Do you know ANYONE who tells their daughters this, or even suggests that they should fight back if they are attacked?
lirazel
Nov. 30th, 2005 04:26 am (UTC)
My parents did. And I would have done it anyway. I was the terror of the playground--not fast, but if you got near me and provoked me, whatever happened next was your own damn fault.

Always been a woman. Never, EVER been a lady.
(no subject) - blacksquirrel - Nov. 30th, 2005 05:07 am (UTC) - Expand
(no subject) - karenhealey - Dec. 1st, 2005 01:36 pm (UTC) - Expand
lirazel
Nov. 30th, 2005 04:25 am (UTC)
One of the things that happens when I remember the time I was assaulted (note, I don't say "my assault", or even "my assailant"--I refuse to own any of that shit) is that I find myself having conversations with the man who assaulted me. I find myself imagining that he was caught (instead of escaping, leaving a ski-mask behind him), and that I had a chance to confront him. I want--still, nearly 30 years later--I want him to know that I am a person, not a thing. And I want to know him as a person, too.

Unfortunately, through a bizzare chain of circumstances, that opportunity never came to be. So I pray for him (I'm sure his life has been a disaster) and let it go again... until the next time.

I wish we could all walk alone in the dark...
karenhealey
Dec. 1st, 2005 01:38 pm (UTC)
So do I.

Thank you so much for sharing this with us, as a solid reminder that both rapists and victims/survivors are real people.
carlamlee
Nov. 30th, 2005 04:42 am (UTC)
Think how devastating it would be to *be* raped, and go to the witness stand, and be asked "Were you drinking? Were you wearing provocative clothing? Did you struggle?"

Have you had sex before? Have you been intimate before? Did you try to stop once you were in the middle of being intimate? How did he get your pants off without your help? How could a big girl like you be raped? Couldn't you fight back? Did you actually say no? Did you say yes first and then no? How long had you been dating? How could he force you if you'd be intimate before? Why would anyone want to rape you?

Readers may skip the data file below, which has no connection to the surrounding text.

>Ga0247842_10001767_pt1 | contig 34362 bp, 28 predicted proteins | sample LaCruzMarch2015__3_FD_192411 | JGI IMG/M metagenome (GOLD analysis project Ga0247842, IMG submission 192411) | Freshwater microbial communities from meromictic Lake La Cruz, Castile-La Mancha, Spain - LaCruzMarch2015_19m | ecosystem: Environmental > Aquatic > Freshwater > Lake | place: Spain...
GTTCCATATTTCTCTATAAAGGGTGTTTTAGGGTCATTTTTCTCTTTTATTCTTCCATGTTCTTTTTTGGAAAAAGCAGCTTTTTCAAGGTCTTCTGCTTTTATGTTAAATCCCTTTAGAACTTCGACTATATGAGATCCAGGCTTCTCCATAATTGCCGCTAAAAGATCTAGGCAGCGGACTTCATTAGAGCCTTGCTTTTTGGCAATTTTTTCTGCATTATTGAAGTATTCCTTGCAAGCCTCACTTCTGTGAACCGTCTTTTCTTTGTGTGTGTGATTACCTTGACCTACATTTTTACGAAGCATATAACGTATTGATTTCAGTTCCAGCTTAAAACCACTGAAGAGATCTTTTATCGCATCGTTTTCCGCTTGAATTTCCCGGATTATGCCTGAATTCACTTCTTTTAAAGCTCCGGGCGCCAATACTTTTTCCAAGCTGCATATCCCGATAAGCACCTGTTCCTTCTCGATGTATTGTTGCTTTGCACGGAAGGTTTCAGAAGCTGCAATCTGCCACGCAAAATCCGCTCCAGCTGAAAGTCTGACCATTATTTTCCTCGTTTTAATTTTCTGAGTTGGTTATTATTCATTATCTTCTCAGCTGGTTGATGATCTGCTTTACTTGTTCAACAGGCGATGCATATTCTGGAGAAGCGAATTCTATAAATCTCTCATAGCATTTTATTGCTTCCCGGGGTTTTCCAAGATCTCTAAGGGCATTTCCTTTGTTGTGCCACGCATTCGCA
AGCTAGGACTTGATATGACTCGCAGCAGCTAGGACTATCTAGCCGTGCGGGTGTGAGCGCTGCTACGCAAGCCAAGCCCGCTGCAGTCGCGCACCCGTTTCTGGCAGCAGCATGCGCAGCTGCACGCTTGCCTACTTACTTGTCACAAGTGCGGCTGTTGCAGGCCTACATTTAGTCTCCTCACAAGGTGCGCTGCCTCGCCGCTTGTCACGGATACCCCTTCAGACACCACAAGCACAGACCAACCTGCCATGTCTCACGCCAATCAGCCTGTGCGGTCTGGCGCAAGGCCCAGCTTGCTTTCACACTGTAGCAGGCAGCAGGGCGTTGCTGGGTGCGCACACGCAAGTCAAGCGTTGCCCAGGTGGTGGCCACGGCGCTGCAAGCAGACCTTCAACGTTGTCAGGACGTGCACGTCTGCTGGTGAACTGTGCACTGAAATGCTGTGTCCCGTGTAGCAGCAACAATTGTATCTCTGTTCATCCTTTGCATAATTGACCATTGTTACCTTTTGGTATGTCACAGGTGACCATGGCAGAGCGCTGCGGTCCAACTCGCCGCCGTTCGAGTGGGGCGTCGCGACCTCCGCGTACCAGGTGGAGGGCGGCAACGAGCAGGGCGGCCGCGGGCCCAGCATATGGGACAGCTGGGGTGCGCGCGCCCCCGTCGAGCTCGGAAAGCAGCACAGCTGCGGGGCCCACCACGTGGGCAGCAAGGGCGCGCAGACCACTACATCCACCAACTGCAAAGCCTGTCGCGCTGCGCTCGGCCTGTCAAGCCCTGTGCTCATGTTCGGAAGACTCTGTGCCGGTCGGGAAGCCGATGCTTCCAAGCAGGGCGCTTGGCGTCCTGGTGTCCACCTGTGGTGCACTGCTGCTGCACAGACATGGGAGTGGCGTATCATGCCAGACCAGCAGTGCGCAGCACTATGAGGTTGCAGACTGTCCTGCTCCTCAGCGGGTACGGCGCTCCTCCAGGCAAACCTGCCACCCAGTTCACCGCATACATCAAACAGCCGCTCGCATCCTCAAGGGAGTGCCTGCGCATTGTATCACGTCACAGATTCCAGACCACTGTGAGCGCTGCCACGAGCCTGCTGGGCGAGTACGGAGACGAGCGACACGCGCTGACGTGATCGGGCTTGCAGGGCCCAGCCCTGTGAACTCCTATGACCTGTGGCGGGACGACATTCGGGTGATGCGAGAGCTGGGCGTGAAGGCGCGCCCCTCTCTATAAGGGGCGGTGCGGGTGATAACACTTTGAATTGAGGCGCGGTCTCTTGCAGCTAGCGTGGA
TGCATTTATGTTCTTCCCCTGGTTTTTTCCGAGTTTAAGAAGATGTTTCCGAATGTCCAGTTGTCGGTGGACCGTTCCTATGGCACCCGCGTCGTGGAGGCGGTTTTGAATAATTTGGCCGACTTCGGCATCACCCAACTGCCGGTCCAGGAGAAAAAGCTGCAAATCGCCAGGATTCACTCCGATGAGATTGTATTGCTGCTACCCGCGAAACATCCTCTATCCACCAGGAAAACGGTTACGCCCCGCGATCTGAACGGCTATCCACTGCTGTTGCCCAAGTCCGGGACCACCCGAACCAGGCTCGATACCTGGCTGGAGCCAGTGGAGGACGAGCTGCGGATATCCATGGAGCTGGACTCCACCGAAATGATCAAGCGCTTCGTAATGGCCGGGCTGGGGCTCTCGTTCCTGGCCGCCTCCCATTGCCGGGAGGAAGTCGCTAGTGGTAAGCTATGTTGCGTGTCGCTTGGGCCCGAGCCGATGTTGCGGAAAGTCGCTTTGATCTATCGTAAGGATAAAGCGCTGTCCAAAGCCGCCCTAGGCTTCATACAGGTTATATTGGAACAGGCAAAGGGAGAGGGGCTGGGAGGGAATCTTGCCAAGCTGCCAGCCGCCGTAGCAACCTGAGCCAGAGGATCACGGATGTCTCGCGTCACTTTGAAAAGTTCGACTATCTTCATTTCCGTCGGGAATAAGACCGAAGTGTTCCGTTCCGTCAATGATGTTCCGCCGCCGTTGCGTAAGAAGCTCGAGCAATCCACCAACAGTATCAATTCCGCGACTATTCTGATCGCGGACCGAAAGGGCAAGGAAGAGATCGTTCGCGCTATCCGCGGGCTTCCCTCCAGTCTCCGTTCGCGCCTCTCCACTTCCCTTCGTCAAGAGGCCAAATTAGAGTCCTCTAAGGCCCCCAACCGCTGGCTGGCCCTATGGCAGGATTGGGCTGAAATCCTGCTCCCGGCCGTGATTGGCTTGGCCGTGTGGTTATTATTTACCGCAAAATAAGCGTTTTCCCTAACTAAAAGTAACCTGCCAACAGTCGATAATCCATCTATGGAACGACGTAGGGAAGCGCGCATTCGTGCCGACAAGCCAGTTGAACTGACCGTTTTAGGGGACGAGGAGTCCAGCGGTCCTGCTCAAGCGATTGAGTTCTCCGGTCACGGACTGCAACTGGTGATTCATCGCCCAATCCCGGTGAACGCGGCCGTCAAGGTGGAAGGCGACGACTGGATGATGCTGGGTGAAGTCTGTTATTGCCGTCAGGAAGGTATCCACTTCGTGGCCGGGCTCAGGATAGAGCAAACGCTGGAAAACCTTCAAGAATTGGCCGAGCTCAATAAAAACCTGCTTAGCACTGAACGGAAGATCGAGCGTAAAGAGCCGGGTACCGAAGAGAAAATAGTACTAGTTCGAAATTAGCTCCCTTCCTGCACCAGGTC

Not that I went to the witness stand because, at fifteen, I didn't think anyone would do anything. But once you're vocal about abuse, people do judge you. People you don't expect to judge you suddenly have all these digusting, horrifying reasons why it wasn't really rape.

I'm glad you're writing these posts. You've been making me think about my own feelings of safety even after (or maybe even because) of the attack when I was younger.
karenhealey
Dec. 1st, 2005 01:41 pm (UTC)
I'm glad you're writing these posts.

Baby, anything for you!

This blame the victim crap has GOT to stop.

(PS: I'm not sure if you gave it to me already, but could you please email your address to keh36@student.canterbury.ac.nz? I have Christmas goodies for yoooou.)
(no subject) - carlamlee - Dec. 2nd, 2005 06:00 am (UTC) - Expand
millenia
Nov. 30th, 2005 04:58 am (UTC)
I just deleted the entire text of a godawful long comment and am just going to summarize, because it was coming out very wordy and this is, in my estimation, a hint that I have said 5 words of meaning in 500 words of fluff.

Our problem might be semantic. I think what I am reading is: "don't presume that telling me (x) rape prevention or personal defense strategies are going to make rape as an institution, or rapists as a class of person, go away."

That was never the presumption I (or others, I feel, though I am disinclined to speak on behalf of anyone other than myself) intended. In fact, what you put in the previous post as an edit is exactly what I felt was intended by "be safe and avoid rape". To have all the knowledge at your fingertips about what can happen, what you can do to minimize risk, and how you can protect yourself in the worst case scenario.

I think what it boils down to is some very vicious semantic tennis about the word "avoid". If you want to be a strict constructionist about the word, then realistically speaking it is effectively impossible to "avoid" anything in this world with a statistical probability greater than zero. I agree that rape as an event extends beyond the actual physicality. Escaping a rape attempt physically unharmed does not just magically go away the next day. Those effects linger. Psychological damage is a real thing that can't be discarded.